Here we are at the beginning of 2019. I can hardly fathom 2019. I feel like I am still 23 years old, when I am now in my middle age. I remember thinking how cool it was that my grandfather was born in 1900 and what it must have been like for him to experience all of the changes from World War 1 to World War 2, Vietnam and on. But, he never saw an Iphone or the Internet. Those would have blown that mountain boy away. He’d always wanted to retire to Florida and live in an orange grove. I think if he could see Florida today, he’d be glad he never did that. My grandmother refused to leave the mountains, even though they both hated the snow. It meant more to her to be near her home and her family, even though her own immediately family was no where around.
So, what will happen in 2019. I am going to work on preservation this year. My mother is 76 years old and there is just she and I now. I want to make sure that I have all the living information about her family I can get from her while I can. I tried to do that with my father before his Alzheimer’s got bad, but he didn’t want to do it. He was afraid. I need to talk to her about her family before anything should happen to her, and we need to continue working on her DNA to expand her tree.
I also need to help her with preserving what she has inherited from her family. Poor thing, her home looks like she’s becoming a horder, but it’s just that she needs to clear out what she doesn’t want. We need to decide what is truly an heirloom and what isn’t. I have only two children to inherit and they need to decide if they will want what is there or not. Otherwise, it will need to be sold. But, I want to take photos and write what the items were and who they came from and what was important about the items; any stories that my mother might be able to recall. It’s time to catalog and itemize, photograph and then move them on to another location, if need be. The problem with most of us, I think, is that we are very sentimental people, and letting go can be quite difficult.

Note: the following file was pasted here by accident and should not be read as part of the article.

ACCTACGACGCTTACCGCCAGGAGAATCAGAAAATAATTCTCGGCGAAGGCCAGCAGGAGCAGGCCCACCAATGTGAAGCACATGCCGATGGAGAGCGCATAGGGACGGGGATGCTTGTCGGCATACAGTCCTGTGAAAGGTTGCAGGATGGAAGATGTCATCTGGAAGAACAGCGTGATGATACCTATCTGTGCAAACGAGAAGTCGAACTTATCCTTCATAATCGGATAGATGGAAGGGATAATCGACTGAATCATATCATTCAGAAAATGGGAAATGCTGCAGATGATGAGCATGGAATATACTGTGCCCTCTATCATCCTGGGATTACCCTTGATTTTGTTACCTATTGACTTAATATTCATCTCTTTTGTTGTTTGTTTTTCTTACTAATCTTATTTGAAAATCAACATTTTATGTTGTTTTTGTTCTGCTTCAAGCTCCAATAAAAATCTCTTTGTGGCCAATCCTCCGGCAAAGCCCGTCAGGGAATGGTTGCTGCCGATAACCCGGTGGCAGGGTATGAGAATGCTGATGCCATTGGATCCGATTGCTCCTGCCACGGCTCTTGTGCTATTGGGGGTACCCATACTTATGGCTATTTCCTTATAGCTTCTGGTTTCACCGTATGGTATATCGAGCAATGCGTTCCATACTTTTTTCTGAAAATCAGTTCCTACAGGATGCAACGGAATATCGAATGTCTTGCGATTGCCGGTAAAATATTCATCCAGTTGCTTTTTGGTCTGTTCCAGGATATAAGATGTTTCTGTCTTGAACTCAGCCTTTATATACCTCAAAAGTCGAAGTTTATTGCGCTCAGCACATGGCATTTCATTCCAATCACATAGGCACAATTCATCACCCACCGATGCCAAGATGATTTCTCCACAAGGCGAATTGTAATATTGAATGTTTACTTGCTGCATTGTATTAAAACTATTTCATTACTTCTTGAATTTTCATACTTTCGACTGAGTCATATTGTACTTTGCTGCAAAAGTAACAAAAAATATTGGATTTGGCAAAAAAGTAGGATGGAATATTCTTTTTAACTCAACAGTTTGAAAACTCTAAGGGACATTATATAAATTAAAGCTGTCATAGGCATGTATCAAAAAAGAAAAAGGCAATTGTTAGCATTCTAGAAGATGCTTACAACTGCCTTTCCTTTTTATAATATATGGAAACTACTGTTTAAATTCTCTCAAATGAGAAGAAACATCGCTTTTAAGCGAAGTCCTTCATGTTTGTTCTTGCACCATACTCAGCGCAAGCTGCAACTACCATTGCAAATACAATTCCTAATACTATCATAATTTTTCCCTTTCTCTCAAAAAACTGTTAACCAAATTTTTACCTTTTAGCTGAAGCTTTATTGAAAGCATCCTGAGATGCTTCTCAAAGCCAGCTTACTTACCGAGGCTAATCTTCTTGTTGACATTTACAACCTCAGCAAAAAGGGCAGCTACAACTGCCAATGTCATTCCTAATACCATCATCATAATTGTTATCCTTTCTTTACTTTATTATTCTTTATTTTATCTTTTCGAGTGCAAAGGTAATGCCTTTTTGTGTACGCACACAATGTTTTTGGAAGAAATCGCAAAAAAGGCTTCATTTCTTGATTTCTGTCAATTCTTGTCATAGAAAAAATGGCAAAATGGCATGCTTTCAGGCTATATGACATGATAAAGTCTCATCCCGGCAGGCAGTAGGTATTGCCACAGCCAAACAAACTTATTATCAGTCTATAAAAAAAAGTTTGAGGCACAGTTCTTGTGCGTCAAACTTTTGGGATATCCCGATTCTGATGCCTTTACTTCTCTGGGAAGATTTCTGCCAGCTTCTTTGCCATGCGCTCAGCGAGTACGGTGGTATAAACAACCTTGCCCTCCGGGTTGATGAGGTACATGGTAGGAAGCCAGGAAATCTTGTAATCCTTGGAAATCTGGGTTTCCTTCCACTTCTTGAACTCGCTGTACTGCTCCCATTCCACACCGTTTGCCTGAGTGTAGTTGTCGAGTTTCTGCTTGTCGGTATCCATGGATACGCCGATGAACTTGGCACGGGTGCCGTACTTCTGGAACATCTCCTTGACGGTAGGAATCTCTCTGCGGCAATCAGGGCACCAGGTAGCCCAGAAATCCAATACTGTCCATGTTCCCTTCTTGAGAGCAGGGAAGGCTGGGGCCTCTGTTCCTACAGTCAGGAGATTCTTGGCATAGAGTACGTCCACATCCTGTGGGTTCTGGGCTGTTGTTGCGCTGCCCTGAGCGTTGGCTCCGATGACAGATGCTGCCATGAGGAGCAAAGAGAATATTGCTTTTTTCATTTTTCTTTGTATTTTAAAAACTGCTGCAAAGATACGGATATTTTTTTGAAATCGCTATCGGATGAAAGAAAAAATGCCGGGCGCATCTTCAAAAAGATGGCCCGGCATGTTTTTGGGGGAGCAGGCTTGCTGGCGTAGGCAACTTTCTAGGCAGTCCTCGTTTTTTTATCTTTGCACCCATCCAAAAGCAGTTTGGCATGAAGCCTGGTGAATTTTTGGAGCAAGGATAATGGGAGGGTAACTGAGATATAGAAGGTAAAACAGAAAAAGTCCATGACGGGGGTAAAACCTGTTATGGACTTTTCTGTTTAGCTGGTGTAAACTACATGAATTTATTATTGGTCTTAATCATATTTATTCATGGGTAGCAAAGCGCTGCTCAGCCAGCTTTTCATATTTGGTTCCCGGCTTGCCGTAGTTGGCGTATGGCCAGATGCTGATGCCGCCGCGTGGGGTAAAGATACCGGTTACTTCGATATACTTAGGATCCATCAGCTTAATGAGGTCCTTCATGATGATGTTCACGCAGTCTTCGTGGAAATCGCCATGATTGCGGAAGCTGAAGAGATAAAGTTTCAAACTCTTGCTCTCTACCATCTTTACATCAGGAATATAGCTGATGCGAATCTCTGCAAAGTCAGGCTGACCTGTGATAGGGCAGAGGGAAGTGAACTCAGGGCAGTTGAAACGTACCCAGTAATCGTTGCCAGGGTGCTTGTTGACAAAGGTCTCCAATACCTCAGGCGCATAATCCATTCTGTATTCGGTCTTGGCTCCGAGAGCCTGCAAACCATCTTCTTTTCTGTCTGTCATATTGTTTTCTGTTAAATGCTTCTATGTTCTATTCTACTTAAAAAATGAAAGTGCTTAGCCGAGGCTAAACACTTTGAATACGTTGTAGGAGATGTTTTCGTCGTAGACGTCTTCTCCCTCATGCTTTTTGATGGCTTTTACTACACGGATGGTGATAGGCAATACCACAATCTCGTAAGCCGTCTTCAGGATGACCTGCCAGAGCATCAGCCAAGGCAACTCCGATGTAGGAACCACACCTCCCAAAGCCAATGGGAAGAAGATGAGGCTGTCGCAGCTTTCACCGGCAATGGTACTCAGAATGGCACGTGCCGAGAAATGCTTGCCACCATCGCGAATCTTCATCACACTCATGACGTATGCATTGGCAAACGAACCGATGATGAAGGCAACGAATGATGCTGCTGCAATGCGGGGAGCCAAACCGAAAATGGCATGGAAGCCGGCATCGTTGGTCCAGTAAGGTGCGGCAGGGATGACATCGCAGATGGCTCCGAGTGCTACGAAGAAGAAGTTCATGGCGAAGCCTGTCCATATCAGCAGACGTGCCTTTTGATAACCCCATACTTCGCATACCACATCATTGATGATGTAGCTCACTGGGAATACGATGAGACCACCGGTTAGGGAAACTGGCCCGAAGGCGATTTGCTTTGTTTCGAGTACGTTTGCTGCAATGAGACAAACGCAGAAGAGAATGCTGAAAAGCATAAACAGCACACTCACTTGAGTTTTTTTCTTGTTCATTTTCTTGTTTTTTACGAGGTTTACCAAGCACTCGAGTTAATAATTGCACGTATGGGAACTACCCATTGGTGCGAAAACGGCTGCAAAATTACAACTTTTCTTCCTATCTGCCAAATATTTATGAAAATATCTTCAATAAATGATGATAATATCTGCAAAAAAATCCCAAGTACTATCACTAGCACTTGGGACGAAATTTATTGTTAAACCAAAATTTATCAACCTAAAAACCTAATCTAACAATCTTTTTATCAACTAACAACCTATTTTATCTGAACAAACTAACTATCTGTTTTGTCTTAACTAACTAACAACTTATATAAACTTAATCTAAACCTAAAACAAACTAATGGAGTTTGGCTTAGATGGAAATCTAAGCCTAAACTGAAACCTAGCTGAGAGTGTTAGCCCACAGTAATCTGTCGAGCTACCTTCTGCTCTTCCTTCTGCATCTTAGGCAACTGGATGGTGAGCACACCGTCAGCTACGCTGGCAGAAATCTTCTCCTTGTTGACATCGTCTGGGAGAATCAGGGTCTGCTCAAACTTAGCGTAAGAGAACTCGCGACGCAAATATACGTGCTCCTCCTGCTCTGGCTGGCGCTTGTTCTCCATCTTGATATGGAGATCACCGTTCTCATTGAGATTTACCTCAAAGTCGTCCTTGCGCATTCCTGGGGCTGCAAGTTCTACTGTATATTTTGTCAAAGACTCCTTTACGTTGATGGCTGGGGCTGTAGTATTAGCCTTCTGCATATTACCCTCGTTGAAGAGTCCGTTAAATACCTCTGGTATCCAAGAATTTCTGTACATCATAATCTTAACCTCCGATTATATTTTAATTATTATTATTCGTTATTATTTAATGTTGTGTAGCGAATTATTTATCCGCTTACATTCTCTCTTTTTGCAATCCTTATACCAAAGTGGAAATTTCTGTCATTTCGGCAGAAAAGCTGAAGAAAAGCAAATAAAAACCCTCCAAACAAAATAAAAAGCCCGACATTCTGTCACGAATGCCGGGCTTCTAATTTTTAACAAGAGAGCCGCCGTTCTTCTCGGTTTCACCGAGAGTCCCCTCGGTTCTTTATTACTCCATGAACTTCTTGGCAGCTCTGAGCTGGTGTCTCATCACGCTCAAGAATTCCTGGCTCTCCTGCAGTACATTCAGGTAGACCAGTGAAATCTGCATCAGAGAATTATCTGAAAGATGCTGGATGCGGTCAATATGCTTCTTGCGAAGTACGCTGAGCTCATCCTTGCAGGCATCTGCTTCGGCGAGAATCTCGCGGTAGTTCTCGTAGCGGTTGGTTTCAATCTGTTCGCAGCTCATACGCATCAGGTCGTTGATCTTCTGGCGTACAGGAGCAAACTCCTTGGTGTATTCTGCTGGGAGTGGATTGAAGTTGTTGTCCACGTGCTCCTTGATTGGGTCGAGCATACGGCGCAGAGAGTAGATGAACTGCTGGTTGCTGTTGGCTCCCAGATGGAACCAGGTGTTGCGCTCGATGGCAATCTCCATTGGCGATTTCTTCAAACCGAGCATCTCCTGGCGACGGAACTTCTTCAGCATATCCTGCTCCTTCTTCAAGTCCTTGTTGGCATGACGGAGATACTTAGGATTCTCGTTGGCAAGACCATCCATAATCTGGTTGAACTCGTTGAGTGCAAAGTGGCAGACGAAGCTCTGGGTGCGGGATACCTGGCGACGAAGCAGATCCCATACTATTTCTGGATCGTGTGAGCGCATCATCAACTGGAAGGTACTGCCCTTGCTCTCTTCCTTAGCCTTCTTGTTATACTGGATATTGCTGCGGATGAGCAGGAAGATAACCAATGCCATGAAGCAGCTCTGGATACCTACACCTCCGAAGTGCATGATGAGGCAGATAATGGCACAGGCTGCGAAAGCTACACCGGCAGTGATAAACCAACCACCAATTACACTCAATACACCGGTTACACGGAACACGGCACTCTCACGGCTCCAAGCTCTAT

Cataloging of photographs, especially antique ones, can be especially difficult if you don’t have someone who knows about the photographs. Do not wait to do this, even with the photographs you are taking today. We take for granted that the only people who will see them or care are the next generation, but that isn’t true. Our grandchildren and great-grandchildren will care very much. Do the labeling yourself now, so that they won’t be struggling to figure it out later, and don’t just leave them on your computer. Download them, print them, and mark them. There are apps that will let you print as many as 1,000 per month for free! If you want more information on the best ways to preserve family photographs and heirlooms Family Tree Magazine has two books on both each run about $4.00. Everything we are fighting to find today, we need to make easy for our descendants in the future.
Have you inherited anything? Have you had the talk with your parents? How do you plan to preserve your history for your descendants? Why not make this year about these things.